Originated from fishes
      All have bony endoskeletons and usually four legs
      Ectothermic
      Metamorphosis (some species)
      All require water at some stage in the life cycle.
      Most shed their eggs into water, which is also home to a free-swimming larval stage.
      Respiration: gills, lungs (less efficient) , skin
      WET skin = respiratory organ (usually thin and sometimes supplied with glands that produce toxins)
      Heart: 3 chambers
      External fertilization
      Eardrums
      Vocal cords
      Caecilia – vestigial eyes + no legs
    • Reptilia
      Crocodiles, Alligators, Turtles, Snakes, Lizards
      Evolved from amphibians
      Heart = 4 chambers
      Ectothermic
      Skin = dry and full of scales (prevent dehydration)
      Eggs with shell, amniotic sac (allows them to live on dry land)
      Well developed lungs
      Internal fertilization
    • Birds
      Penguin, Kiwi, Hawk, Ostrich
      Eggs amnion: can develop on land
      Heart – 4 chambers
      Internal fertilization
      Endothermic
      Muscular stomach with stones for grinding food
      Oil gland (help some float in water)
      Flight adaptations:
      Feathers – insulation/flight
      Hollow bones
      Toothless
      Strong muscles
      No bladder (why do you think?)
      Lungs with air sacs
      Cerebellum developed (balance)
      Good vision
      Membrane covering eye (not eyelid)
      Some binocular vision (hunters)
      Blue-footedBoobyBird
      kiwi
      Harpia
    • Mammalia
      3 groups:
      • Monotremes = platypus and equidna (egg layers)
      • Marsupials = pouch (where baby finishes its development)
      • Placental = most mammals
      Mammary glands
      Parental care
      Hair
      Diaphragm
      Differentiation of teeth
      Large brain
      Endothermic
      Heart = 4 chambers
      Internal fertilization
    • Plant Classification
      IB Biology
    • Bryophytes
      Simple plants, limited size
      Hold loose dirt in place
      Live in moist areas
      Depend on external water transport for reproduction: motile male gamete
      No vascular tissue = movement through osmosis/diffusion
      No true roots = have rhizoids - like root hairs (absorb water, anchor plant)
      No stems
      No leaves = similar structures but only one cell thick.
      Produce spores in a capsule at end of a stalk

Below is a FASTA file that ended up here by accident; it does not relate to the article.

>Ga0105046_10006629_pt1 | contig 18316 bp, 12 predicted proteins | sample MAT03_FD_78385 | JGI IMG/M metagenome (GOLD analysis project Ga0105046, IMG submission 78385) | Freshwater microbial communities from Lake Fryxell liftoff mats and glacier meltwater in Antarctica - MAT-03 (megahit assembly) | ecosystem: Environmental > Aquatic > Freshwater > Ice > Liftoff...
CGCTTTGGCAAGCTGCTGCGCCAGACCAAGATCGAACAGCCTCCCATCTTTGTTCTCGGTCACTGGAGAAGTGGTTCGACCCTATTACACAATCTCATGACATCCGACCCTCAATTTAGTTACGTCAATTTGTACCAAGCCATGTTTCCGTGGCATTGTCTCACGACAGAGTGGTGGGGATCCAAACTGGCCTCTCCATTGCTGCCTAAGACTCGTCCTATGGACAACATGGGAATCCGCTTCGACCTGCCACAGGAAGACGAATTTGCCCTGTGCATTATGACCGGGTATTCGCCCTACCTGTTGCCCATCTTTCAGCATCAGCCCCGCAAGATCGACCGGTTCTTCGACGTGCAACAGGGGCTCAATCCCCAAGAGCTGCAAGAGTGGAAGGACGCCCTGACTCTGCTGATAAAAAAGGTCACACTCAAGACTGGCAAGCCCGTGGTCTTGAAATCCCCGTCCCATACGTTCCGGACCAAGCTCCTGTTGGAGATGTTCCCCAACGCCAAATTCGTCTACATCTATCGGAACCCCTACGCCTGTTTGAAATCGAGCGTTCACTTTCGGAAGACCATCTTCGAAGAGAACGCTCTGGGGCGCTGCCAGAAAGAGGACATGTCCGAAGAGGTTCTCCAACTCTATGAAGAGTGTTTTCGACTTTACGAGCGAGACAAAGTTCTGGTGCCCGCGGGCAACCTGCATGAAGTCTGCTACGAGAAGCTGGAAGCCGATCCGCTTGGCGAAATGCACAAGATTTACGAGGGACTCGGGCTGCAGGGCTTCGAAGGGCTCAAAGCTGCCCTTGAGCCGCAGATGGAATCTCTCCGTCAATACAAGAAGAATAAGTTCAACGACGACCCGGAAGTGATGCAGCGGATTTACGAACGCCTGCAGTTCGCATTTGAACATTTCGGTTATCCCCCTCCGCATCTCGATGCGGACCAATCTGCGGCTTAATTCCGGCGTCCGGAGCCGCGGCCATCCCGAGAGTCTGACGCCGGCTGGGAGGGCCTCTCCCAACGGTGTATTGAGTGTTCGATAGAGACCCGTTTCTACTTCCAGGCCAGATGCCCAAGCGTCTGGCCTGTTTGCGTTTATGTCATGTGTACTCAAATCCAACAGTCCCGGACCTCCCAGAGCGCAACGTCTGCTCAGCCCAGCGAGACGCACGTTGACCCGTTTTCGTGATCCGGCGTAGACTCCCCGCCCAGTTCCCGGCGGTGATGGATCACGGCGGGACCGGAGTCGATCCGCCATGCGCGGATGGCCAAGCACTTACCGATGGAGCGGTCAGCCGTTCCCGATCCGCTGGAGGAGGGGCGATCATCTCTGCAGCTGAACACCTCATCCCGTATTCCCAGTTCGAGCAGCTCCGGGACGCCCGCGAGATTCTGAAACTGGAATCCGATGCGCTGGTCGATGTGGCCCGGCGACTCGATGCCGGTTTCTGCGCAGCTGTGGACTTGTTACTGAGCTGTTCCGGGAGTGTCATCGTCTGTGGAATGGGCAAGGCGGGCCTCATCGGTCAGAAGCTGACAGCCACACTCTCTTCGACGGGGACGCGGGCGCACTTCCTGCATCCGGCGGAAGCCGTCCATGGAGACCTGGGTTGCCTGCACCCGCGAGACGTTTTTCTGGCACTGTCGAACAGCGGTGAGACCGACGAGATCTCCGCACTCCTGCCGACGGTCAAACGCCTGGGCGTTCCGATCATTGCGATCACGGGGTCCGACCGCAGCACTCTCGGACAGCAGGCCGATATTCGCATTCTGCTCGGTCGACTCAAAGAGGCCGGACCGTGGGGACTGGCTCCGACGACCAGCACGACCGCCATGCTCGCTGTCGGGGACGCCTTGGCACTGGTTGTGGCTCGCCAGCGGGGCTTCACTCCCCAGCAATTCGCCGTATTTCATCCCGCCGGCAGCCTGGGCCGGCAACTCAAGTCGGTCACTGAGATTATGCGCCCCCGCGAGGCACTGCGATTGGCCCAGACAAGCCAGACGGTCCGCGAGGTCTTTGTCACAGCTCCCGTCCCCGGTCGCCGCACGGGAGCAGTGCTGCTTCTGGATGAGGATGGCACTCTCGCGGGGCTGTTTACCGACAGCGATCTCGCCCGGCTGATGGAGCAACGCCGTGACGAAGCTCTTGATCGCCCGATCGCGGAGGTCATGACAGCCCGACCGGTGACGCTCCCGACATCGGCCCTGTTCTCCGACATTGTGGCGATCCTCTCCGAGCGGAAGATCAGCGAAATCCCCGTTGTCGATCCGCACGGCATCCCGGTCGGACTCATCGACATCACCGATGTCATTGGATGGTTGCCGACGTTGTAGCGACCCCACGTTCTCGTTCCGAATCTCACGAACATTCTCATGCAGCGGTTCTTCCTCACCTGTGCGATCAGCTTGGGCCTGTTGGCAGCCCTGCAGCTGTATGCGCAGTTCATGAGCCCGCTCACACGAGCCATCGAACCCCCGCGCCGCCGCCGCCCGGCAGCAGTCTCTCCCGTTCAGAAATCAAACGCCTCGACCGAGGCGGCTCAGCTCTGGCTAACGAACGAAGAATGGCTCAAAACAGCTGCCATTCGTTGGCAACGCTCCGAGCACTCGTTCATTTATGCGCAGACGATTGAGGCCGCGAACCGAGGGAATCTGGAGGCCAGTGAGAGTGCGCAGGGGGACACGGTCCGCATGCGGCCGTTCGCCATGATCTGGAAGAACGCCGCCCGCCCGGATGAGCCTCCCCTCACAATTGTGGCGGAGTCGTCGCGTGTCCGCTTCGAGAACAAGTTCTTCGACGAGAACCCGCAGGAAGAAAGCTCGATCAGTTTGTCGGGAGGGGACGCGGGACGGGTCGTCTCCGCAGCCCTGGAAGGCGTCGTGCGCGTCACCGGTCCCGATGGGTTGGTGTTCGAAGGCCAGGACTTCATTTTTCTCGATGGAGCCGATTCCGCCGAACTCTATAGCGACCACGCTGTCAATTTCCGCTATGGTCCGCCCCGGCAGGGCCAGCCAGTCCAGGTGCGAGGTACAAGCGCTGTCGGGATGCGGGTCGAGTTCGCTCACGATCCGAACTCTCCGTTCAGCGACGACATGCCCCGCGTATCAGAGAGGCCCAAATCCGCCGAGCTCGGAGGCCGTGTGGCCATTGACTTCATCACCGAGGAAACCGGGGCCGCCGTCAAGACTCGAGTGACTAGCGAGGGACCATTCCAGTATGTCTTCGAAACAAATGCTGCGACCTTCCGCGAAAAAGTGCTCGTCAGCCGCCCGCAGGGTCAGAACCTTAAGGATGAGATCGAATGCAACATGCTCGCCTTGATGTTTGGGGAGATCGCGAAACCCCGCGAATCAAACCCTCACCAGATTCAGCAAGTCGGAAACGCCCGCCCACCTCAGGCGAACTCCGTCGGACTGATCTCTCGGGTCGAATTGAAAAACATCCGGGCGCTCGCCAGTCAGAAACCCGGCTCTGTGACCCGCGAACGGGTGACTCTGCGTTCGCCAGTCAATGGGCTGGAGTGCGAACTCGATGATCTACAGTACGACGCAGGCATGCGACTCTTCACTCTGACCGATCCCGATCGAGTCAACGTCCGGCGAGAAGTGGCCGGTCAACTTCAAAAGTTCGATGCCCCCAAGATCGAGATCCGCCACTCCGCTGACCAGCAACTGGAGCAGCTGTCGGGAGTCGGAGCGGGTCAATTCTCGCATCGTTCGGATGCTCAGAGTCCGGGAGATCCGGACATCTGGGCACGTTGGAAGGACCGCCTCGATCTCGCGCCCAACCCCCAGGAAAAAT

moss
      liverwort
    • Have vascular tissue: can be bigger
      Xylem: H2O + minerals
      Phloem: sap (sugar, AAs, hormones...)
      Live in moist areas
      Have roots, stems and leaves (fronds)
      Motile male gametes: can occupy terrestrial environments BUT still needs water for reproduction
      Spores produced in sporangia, generally on the underside of the leaf
      Leaves are curled, and then uncurl as they mature
      Filicinophytes, or Ferns
      frond
      young frond
      rhizome
      roots
    • http://www.biology87.org/apbio/diversity/PlantLabPicts/statio6.jpg
      http://www.biology87.org/apbio/diversity/PlantLabPicts/statio4.jpg
    • ConiferophytesConifer
      e.g. pines, spruces, firs, cypress, yews
      • Contain a well developed vascular tissue (big plants!), roots, stems (woody) and leaves
      • Produce male (contain pollen) and female (contain ovules) cones
      • Produce seeds which develop on the scales of the female cones
      • Gametes are not motile: does not depend on water for reproduction
      • Tough, needlelike leaves with thick cuticles and sunken stomata: adaptations for dry environments
      • NO REAL FLOWERS + NO FRUITS
    • Sequoias
      National Park in California
    • AngiospermophytesFloweringPlants
      Flowering plants with roots, stems and leaves
      Occupy all environments
      Gametes are not motile (does not need water for reproduction)
      Seeds are produced – develop inside the ovaries in the flower
      Ovary develops into a fruit which aids in seed dispersal
    • Drawing a flower:
      • Female Reproductive Organs: stigma + style + ovary = PISTIL
      • Male Reproductive Organs: anther + filament = STAMEN
      • Petals: attract animals
      • Sepals: protection
    • Two types of angiospermophytes
      Cotyledon= seed leaf
      Differences in leaves, arrangement of vascular tissue, root system and stem composition.
      Monocotiledonous x Dicotiledonous
    • Monocotiledonous x Dicotiledonous
    • Dicotyledenous PlantsBean, etc.
      Monocotyledenous PlantsCorn and wheat, etc.